Friday, May 17, 2013

Other items that I use (not really mods)

Travel on the NTX is easy. Some items that make life easier are listed below that I have found over years of travel via motorcycle. There are other options, some better, but these are some ideas that have stuck with me.

Key condoms:
These silicone rubber caps are soft enough to fit over most keys, but also won't fall off like fuel line (what I used to use). They keep the tree of the bike from getting all scuffed as well as paint on other bikes (like the Griso)

McMaster Carr part # 92805K11

Helmet lock:
There are other types of helmet locks out there, but there are none better than free. Attending a golf outing where the event was giving away a bucket of these cable gun locks. Many of the counties in Michigan give them away for free at the police station. They are strong and rubber covered. Lock the helmet to the bar (with hand guards or behind the brake master cyl). Will also fit through the D-ring.

Wind protection:
Many NTX owners taller than 5'0" suffer with windshield issues. Some buy replacements or use add on devices. I like the adjustable type like the Wunderlich deflector HERE
It works great at reducing wind noise while still being able to see above the screen.

Seat comfort:
The NTX seat is one of the best stock seats made...ever. There is always some room for improvement on long rides burning that 8+ gallon gas tank. The quick and easy option is the Airhawk seat pad. Putting just enough air in it to keep pressure points to a minimum can double your ride time (it did on my FJR). The pads shown here are the small cruiser and Pillion pad. A new version called the 'R' looks like it may be an even better fit for the NTX HERE

Tuesday, May 7, 2013

Fog lamp fuse holder

The stock Stelvio NTX comes with Aux fog lamps by Hella which are great for making a wide night time view. One downside is the lamps have known to short out the 12 volts supply due to the wiring in the lamp rubbing on the outer housing.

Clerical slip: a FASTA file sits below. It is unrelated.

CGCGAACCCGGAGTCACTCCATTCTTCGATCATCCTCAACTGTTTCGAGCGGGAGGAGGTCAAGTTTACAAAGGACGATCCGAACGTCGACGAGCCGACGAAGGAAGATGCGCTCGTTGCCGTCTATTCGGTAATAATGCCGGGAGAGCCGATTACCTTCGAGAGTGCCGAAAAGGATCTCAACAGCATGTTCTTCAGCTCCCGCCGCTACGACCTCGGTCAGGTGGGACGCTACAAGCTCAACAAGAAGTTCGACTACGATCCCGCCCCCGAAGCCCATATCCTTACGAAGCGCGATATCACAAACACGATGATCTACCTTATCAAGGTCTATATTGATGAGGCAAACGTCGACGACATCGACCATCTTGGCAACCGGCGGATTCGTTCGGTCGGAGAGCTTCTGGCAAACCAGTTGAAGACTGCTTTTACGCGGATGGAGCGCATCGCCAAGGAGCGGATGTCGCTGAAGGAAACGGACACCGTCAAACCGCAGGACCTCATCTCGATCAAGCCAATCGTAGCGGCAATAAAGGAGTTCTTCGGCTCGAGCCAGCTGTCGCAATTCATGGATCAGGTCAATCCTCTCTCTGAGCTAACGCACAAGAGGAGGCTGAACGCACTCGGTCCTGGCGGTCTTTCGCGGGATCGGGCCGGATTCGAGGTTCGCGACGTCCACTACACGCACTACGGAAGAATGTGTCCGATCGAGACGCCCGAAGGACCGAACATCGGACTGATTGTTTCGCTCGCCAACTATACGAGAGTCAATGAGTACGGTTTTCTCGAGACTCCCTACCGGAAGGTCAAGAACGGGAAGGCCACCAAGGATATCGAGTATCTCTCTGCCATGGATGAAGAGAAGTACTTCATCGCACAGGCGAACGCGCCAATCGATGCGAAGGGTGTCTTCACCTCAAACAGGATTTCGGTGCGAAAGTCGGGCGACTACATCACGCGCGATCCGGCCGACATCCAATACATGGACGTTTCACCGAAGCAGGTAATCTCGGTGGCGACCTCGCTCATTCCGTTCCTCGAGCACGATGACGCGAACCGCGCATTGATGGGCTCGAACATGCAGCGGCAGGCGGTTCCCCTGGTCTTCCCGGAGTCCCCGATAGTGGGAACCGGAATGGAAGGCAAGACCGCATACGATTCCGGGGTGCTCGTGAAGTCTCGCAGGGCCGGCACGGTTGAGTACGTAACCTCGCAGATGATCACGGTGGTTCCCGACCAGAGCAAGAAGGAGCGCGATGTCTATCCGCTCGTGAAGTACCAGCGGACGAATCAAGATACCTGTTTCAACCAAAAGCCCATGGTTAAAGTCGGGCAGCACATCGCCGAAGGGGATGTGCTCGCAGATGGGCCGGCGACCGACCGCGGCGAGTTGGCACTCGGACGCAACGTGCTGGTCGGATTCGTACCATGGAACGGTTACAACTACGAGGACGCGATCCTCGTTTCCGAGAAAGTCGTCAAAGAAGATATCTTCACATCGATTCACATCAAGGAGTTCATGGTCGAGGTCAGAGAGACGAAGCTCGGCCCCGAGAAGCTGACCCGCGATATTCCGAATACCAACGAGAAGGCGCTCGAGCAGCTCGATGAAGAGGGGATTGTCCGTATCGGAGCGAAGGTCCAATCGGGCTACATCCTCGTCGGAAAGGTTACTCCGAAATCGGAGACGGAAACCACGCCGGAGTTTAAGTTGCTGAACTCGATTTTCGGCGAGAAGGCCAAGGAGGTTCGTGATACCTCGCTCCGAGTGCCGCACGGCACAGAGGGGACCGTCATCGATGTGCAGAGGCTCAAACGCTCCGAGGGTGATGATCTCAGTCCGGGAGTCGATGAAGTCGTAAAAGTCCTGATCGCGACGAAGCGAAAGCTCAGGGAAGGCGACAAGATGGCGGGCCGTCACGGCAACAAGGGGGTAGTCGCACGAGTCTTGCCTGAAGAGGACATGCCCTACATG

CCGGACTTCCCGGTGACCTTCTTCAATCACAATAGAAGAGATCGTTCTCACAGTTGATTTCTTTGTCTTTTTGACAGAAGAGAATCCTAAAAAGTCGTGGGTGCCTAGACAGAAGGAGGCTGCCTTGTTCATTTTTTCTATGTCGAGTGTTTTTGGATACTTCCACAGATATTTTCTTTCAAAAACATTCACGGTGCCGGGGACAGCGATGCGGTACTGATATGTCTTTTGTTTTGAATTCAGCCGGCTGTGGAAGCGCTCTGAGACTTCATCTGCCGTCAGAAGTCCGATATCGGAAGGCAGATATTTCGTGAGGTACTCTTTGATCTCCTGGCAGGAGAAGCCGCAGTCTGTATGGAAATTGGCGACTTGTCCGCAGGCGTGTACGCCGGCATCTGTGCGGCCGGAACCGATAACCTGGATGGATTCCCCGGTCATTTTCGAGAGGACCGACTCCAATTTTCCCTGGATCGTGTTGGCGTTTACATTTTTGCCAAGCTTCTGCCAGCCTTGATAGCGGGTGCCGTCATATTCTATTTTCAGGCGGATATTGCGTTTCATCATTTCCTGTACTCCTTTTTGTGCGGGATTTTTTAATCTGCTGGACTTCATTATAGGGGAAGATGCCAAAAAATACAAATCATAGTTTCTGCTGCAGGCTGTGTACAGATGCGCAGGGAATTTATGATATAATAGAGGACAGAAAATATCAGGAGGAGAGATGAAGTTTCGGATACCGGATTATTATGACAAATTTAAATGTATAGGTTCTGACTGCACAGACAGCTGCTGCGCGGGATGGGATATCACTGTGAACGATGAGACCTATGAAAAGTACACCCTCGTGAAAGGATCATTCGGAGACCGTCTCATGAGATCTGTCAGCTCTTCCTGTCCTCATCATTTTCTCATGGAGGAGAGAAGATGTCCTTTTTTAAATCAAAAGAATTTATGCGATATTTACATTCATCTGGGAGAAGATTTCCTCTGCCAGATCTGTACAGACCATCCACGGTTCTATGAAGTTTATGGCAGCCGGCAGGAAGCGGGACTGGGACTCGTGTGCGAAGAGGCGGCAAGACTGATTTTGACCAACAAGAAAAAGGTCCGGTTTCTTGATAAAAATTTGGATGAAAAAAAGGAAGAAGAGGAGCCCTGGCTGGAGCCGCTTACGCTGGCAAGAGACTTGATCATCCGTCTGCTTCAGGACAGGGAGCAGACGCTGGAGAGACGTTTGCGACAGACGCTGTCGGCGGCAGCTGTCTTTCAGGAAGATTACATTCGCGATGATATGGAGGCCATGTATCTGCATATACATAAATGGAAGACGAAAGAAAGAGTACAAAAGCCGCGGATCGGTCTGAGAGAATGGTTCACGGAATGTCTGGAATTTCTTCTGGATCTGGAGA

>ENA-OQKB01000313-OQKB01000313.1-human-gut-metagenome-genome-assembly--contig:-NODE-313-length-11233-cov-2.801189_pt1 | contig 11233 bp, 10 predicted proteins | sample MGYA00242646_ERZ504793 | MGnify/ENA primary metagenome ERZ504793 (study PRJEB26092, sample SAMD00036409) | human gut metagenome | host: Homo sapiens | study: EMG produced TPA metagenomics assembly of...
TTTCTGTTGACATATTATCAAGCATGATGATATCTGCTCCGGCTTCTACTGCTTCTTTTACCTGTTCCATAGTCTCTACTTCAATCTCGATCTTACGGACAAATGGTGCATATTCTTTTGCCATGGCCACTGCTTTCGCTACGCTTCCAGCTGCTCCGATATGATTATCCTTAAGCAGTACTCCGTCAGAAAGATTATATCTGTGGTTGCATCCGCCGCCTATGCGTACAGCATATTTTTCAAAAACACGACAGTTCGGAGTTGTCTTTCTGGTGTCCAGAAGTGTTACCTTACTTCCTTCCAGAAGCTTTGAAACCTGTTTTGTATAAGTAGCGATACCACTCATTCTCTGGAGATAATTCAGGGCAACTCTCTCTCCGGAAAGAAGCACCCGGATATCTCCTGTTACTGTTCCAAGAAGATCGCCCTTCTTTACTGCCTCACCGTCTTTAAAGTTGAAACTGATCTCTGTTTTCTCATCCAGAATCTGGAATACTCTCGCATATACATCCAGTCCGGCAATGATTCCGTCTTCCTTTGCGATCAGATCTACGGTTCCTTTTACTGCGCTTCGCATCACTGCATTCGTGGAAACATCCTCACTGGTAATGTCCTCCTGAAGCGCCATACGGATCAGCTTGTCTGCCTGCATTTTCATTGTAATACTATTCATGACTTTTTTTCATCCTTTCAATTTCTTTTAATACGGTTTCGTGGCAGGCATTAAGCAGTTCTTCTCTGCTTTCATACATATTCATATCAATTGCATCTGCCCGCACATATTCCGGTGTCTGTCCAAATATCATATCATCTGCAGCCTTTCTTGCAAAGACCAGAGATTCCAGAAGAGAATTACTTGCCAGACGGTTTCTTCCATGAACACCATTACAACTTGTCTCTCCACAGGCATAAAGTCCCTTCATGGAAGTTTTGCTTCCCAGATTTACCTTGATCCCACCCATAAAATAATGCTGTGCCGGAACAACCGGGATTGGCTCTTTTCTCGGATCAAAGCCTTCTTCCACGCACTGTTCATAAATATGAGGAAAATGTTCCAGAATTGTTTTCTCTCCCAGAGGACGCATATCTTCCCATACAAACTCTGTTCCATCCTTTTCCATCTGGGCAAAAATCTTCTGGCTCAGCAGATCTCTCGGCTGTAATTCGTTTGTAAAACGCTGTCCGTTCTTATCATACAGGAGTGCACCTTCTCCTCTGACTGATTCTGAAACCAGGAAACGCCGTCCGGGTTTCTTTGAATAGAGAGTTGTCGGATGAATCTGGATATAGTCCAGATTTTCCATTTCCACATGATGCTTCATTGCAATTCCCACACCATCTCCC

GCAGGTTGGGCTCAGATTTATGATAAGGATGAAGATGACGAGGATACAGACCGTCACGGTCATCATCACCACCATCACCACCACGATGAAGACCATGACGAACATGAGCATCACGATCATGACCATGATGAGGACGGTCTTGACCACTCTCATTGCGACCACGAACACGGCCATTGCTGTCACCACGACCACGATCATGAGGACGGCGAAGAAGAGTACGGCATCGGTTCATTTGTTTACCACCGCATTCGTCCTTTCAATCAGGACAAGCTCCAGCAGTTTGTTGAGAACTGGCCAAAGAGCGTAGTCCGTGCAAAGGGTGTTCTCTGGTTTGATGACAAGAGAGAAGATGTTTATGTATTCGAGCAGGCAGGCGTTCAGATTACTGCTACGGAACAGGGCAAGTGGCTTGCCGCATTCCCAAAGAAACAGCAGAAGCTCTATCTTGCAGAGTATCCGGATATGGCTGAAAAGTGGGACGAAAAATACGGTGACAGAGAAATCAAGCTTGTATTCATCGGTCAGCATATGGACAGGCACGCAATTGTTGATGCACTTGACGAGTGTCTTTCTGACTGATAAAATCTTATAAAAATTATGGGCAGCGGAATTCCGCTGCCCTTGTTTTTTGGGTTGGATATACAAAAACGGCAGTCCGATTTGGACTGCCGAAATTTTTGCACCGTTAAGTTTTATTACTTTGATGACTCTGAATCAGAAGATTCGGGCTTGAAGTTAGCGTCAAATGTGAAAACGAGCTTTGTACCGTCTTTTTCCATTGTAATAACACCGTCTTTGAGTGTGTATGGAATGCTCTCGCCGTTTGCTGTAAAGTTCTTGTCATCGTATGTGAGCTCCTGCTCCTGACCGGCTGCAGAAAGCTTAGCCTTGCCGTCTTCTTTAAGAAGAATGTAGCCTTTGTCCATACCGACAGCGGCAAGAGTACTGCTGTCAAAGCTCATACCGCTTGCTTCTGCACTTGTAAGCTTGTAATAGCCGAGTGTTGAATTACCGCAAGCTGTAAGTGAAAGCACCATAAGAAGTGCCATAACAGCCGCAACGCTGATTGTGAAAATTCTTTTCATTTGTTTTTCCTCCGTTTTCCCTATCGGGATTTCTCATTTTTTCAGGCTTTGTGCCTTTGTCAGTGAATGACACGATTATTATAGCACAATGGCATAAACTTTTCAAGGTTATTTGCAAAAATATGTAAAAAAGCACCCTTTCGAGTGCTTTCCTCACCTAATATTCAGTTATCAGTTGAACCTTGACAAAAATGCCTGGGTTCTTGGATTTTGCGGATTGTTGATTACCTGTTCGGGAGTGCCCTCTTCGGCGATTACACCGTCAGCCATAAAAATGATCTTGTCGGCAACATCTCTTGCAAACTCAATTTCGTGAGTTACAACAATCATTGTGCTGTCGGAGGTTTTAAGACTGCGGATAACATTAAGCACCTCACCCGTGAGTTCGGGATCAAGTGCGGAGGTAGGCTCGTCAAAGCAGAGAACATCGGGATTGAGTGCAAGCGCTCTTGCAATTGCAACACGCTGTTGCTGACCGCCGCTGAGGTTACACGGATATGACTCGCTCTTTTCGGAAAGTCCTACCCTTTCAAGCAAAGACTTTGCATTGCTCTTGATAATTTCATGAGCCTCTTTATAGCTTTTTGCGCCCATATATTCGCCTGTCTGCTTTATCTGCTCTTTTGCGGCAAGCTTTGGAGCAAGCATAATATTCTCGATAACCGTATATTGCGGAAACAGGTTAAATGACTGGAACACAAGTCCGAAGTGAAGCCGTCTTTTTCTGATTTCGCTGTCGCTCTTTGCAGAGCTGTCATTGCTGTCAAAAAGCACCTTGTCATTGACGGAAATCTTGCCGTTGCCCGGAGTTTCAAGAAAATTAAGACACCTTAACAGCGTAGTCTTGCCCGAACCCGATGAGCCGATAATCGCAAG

The lamps are not fused by themselves and can blow a 30amp main fuse that can leave you stranded. A quick solution is to fuse each lamp at a lower level which will protect the larger 30 amp fuse.

The wire in question (shown below with red jacket) will short out on the housing if the wire is not coiled up in the rubber boot (NOT in the lamp housing!).

Making an in-line fuse holder required locating the connector by following the lamp wire back up along the frame. The parts required to make this setup are as follows:

Sumitomo 2 pin male and female locking connector part number SC1102 can be found at

Littlefuse inline fuse holders #0FHM0001ZXJ can be had on Amazon or other online places. 

While you are at it, a proper crimp tool for 'Molex' style pins will be required. The cost effective (~$15), yet quality crimp can be had with the Waldom part number W-HT-1921-P tool.
Jameco linky
Newark linky

Using a short piece of MTW wire to make up the non-fused portion, the parts look like below:

Completed fuse holders (with heat shrink tube holding the wires together) are shown below. It is important to make sure you fuse the (+12V) line and pass through the ground. One fuse for each lamp. 
For my bike, I added another connector on the bike's right side after the fuse (same side the lamp is connected to). This extra connector goes to a 'Flash2Pass' garage door opener. I can flash my fog lamps twice to open the garage door. Photos below do not show the extra connector. 

The completed fuse holder put in place with cable ties to keep it neat and out of the way.

An amp check of a working factory lamp shows a draw of 4.8 amps each lamp. A 10 amp fuse would be more than enough to protect this lamp circuit and prevent being stranded with a blown 30 amp main fuse.

This is what a quality Molex style crimp looks like: